Wednesday, November 01, 2006

Marrakech, Part II: Djemaa el-Fna

We saw so much of Marrakech during our four days there; but had we simply stood in one spot in the Djemaa el-Fna the entire time, looking around, taking it in, our trip would have been no less interesting.

Djemaa el-Fna is the main square of Marrakech, the throbbing heart of the city for both tourists and locals. Calling it a “square” is wholly inadequate and inaccurate: it suggests a certain familiarity, a certain refinement, and Djemaa el-Fna is anything but refined and familiar. Around the edges of Djemaa el-Fna are shops, cafes, restaurants, and small newspaper stands. In the heart of the square are donkey-drawn carts piled with dried fruits and nuts—dates, apricots, figs, almonds—and buzzing with flies. Interspersed among the dried fruit carts are glass-encased carts full of oranges, where you can buy fresh-squeezed orange juice (unless you’re a tourist with a wary Western stomach). At night, these carts multiply a hundredfold with the food stalls, some selling steamed snails, others boiled lambs’ heads with teeth intact, and smoke fills the air.

If you need dried chameleons or spare human teeth, you’ll find them in Djemaa el-Fna. Around the square, wrinkled apothecaries have their wares spread out on rough blankets: dried and live chameleons, turtles, skins of all kinds, powders, potions, herbs, and barks. Piles of human teeth and discarded dentures are displayed on small tables. Water sellers circle the square with tin scoops and heavy leather bags of water. Fortune tellers sit with clients; storytellers draw huge crowds of rapt robed men around them. You have to be constantly on guard against the veiled women offering henna tattoos, who will grab your hand and squirt henna onto it—“Just a flower, for luck”—if you don’t refuse aggressively enough (I had to jerk my hand away so roughly it actually hurt). Snake charmers face off with black cobras; and their lilting, ominous, discordant music mingles with the rhythms of drum circles and, five times a day, the wailing call to prayer blasting from the Koutoubia minaret.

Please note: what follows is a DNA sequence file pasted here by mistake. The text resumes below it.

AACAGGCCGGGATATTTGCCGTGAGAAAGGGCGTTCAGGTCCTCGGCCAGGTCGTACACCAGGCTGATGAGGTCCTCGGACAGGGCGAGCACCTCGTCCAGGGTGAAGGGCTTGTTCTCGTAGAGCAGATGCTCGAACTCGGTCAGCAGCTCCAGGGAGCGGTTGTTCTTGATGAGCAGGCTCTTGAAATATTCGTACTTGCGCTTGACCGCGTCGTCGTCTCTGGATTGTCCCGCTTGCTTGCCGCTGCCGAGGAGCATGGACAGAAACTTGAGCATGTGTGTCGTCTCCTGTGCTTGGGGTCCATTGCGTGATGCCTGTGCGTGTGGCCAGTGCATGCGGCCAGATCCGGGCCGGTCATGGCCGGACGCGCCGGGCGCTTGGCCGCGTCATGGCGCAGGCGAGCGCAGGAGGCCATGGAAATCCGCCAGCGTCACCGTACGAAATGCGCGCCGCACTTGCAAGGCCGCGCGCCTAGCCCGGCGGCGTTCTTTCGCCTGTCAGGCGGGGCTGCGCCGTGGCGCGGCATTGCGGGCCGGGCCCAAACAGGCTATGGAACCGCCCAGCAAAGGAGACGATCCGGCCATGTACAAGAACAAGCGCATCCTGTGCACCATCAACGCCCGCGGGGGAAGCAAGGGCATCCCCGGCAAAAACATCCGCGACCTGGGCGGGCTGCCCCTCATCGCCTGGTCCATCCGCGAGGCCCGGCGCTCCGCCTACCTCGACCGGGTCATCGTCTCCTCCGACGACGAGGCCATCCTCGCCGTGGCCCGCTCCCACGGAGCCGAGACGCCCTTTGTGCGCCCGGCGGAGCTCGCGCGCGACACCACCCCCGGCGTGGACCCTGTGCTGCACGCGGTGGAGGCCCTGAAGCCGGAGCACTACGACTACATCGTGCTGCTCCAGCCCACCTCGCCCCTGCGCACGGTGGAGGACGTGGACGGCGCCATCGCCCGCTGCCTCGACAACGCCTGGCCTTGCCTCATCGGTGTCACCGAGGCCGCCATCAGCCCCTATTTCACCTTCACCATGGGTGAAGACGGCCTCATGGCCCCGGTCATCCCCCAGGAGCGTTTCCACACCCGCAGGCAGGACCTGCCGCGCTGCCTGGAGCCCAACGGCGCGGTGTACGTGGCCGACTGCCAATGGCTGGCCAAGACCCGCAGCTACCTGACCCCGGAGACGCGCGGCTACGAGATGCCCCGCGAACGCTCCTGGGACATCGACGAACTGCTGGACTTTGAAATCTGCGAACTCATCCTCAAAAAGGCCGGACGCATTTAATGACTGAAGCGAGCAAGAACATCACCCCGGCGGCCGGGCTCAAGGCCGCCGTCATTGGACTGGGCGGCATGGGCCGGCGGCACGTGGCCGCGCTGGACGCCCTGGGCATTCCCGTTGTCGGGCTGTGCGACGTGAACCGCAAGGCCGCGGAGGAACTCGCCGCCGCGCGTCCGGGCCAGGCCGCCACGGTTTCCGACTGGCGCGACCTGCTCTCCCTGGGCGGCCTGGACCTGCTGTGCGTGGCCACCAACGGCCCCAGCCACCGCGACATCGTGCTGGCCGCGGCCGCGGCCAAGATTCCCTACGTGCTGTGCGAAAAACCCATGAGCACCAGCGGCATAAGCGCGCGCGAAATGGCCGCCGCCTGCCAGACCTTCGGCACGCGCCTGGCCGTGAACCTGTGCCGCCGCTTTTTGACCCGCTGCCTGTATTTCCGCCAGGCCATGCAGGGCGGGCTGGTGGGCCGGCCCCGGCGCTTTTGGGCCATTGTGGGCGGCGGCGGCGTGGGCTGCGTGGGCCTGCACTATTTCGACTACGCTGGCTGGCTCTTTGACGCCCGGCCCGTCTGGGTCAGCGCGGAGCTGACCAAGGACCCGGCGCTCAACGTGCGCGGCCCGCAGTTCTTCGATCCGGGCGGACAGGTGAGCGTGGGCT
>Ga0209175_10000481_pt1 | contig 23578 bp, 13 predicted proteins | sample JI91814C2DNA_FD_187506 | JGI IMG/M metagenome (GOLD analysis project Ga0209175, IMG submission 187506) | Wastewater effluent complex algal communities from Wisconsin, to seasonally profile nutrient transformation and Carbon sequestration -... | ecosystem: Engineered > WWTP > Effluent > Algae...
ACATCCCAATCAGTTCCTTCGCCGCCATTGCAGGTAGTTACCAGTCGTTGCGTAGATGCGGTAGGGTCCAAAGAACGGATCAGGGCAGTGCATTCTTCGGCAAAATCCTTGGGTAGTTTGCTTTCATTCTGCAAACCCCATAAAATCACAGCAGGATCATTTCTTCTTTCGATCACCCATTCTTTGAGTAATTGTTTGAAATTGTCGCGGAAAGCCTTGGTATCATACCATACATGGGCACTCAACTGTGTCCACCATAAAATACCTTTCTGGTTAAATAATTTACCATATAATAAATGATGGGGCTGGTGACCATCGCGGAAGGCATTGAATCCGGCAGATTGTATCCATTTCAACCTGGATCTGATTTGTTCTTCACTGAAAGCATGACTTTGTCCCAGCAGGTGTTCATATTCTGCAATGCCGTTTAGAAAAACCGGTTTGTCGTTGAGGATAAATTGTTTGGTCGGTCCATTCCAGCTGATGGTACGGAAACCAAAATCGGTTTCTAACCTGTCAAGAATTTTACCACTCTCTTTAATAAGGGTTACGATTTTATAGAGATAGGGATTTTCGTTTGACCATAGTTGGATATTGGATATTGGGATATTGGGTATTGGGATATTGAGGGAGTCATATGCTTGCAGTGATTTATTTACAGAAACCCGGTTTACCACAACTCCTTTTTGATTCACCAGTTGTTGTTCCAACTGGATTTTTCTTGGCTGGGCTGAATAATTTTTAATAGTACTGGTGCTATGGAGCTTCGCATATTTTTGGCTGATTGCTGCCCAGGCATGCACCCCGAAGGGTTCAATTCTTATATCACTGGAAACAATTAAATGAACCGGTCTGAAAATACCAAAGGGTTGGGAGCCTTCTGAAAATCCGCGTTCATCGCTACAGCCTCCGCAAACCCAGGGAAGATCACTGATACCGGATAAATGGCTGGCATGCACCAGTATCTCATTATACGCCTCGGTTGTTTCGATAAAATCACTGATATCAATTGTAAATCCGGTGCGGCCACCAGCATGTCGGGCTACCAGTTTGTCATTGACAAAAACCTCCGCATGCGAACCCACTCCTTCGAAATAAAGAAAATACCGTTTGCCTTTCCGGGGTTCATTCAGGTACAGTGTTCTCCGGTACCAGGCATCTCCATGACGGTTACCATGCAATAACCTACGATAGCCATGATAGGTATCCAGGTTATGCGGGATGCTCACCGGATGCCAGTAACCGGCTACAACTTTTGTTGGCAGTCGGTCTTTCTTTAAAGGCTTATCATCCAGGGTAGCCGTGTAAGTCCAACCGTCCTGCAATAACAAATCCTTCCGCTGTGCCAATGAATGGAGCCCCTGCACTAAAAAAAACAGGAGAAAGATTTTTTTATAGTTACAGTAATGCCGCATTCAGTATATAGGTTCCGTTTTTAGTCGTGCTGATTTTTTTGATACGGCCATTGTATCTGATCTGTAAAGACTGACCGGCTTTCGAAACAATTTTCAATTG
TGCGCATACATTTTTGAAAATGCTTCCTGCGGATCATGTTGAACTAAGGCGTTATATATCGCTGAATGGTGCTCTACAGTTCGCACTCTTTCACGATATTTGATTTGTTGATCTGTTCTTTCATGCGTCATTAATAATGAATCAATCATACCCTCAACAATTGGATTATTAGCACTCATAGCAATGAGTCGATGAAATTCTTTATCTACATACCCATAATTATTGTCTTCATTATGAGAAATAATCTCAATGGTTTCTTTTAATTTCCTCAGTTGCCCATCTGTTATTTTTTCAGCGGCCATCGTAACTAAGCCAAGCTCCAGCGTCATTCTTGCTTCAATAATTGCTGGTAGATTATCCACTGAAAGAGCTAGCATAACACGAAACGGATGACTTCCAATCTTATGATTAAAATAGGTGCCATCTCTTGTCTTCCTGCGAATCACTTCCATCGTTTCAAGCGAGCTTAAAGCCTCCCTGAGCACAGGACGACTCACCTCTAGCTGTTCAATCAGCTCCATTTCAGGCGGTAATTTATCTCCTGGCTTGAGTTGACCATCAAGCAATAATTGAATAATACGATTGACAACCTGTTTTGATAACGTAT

We ate several meals at cafes and restaurants overlooking Djemaa el-Fna—places where we were careful to order specifically from a menu; we’d learned our Marrakech lesson the hard way at the food stalls on our first night. At Le Marrakechi, I had chicken, olive, and lemon tagine; Andrew had lamb brochettes. At CafĂ© Argana, we had chicken and pigeon pastillas, flat pastries stuffed with meat and dried fruits and sprinkled with sugar and cinnamon. We had lovely food away from the square as well, at Restaurant 33 in the “new city”: eggplant caviar and vegetable couscous for me; a cheese omelette and lamb tagine for Andrew. And everywhere, sweet, nutty, honey-drenched Moroccan pastries, and endless pots of sugary mint tea.

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